People Interact

Blog about people-centered design by Lisa Chow and Sandra Sajonas.

Monthly Archives: December 2011

Vizualize Your Career

Connect your LinkedIn profile with Vizualize to create an infographic of your career.

Here’s what ours look like:

 Sandra’s Viz

 Lisa’s Viz

Kindle Help Me Choose: Part Deux

If you read my October Kindle Help Me Choose post, you saw that I needed some guidance in choosing a Kindle.

This holiday season, I purchased 3 Kindles as gifts.  I’ve decided to share my experiences with 3 different models.

Kindle

Pros: 1. This first generation is the lightest version. 2. Its good for serious readers who only intend to read.

Cons: 1. It doesn’t have a keyboard so every time you want to type you have to bring up the internal keyboard and select letters one at a time. 2. The only way to turn the page is using the buttons at the  bottom.

Kindle Keyboard

Pros: 1. The external keyboard makes it easier to do internet searches and type notes. 2. You now have multiple ways of turning the page.

Cons: 1. It’s heavier than first generation. 2. Like the first generation, if you want to highlight sections or look up words, you have to move the cursor up & down each line and left & right of each word which quickly gets annoying.

Kindle Touch

Pros: 1. Now you can operate by just touching the screen in certain places. 2. If you want to highlight or look up a word you just hold your finger on a section or word for a couple seconds.

Cons: 1. It’s sensitive and if something brushes against it I find myself in a completely different section of my book. 2. It doesn’t have an external keyboard so I found myself typing less.

There are a couple things more I want to share.

  • All have wireless access for easier purchasing of books right from your Kindle
  • All of theses models have the option of buying the more expensive 3G version
  • All have dictionary functions
  • All let you change the font size
  • The usability is a bit clunky and counter-intuitive. Trying to do things, like remove a book from your device, takes a couple of attempts before you figure it out.
  • Has a pretty flat learning curve.
  • You can have multiple Kindle devices on the same Amazon account and you can share books among these devices.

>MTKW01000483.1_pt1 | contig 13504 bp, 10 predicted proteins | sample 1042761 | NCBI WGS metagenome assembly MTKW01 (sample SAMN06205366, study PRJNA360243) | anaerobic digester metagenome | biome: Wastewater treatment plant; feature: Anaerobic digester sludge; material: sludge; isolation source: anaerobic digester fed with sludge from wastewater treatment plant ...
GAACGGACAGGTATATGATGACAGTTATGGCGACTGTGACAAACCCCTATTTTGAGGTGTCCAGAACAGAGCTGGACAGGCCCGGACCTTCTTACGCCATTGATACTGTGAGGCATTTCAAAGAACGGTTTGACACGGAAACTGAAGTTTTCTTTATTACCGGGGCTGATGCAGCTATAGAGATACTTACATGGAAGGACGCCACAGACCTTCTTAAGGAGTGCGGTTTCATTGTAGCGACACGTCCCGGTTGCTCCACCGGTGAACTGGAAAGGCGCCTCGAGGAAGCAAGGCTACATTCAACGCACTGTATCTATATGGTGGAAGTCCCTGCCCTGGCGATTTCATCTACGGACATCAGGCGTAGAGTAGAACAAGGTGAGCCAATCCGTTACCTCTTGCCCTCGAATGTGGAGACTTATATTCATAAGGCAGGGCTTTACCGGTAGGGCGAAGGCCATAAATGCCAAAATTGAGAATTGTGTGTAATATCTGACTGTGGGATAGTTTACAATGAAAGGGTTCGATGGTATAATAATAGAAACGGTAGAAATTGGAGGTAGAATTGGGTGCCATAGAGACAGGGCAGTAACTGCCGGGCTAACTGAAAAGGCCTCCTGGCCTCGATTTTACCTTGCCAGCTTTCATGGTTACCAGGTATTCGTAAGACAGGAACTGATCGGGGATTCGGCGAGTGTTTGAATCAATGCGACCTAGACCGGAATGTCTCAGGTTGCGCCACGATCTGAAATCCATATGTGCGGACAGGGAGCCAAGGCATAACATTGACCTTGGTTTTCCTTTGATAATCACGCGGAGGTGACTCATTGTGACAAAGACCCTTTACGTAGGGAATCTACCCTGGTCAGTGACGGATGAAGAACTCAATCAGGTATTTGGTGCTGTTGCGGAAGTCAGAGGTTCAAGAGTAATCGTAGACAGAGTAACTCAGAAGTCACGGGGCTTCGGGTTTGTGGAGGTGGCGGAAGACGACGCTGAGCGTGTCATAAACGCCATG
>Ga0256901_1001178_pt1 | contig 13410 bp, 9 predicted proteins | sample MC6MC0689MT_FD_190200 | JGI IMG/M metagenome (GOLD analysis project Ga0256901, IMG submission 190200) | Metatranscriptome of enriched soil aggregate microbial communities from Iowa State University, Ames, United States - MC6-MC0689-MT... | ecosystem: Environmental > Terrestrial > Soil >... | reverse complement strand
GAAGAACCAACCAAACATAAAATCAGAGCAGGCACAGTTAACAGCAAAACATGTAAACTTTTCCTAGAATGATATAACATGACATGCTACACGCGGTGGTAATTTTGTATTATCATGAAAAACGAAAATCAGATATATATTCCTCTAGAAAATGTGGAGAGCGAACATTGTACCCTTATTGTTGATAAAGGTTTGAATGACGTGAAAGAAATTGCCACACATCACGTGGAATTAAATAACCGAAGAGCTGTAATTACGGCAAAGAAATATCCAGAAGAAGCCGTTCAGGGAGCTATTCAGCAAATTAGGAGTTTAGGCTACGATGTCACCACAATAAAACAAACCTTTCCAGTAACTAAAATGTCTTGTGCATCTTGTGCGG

• You can remove books from your device to make room but the book stays on your Amazon account if you want to put it back on your device.

All in all, this is a great gift for serious readers.

Our Bookshelf: The DRM-free Ebook Lending Social Network – Guest Post by Greg Belvedere

Even with the rise of e-readers and e-books, there are unresolved issues such as the use of digital rights management (DRM) files that affect the sharing of e-books. Here is a guest post by Greg Belvedere about Our Bookshelf: The DRM-free Ebook Lending Social Network.


Like many I have grown frustrated with the lack of convenient ways to share ebooks. Companies like Amazon claim to offer ways to do this, but they use DRM files and place so many restrictions on how you can share ebooks that few have taken advantage of them. On the other end of the spectrum sharing ebooks via Bit Torrent and other file sharing methods amounts to little more than piracy. Although very convenient, these file sharing methods do not respect the copyrights of authors and publishers. If these people can’t make a living we can’t expect them to keep producing quality ebooks.

In response to this problem I have found a way to make sharing ebooks as easy as sharing regular books, maybe easier. At the same time my method will respect copyright holders. I’m doing this by creating a DRM-free ebook lending social network. I have a clear concise explanation of how this will work on our website Our Bookshelf. In addition to this novel way of respecting copyright in a file sharing setting, I plan to build some interesting features into the site. I hope you will check it out and follow us on twitter @ourebookshelf and like our facebook page, so we can keep you updated and let you know when we launch the site.


Greg Belvedere is the founder of Our Bookshelf, the DRM-Free ebook lending social network. He is also an adult librarian who works for Brookyn Public Library.

NYC Blogger Map

This is the NYC Blogger Map.

There are a million blogs in the city.
Here’s where to find 6293 of them.

Search for a blog by borough, subway line and even subway stop.

 Or register your blog to be included on the map.

Thank you Liz, Matt, and Mike for this ingenious resource.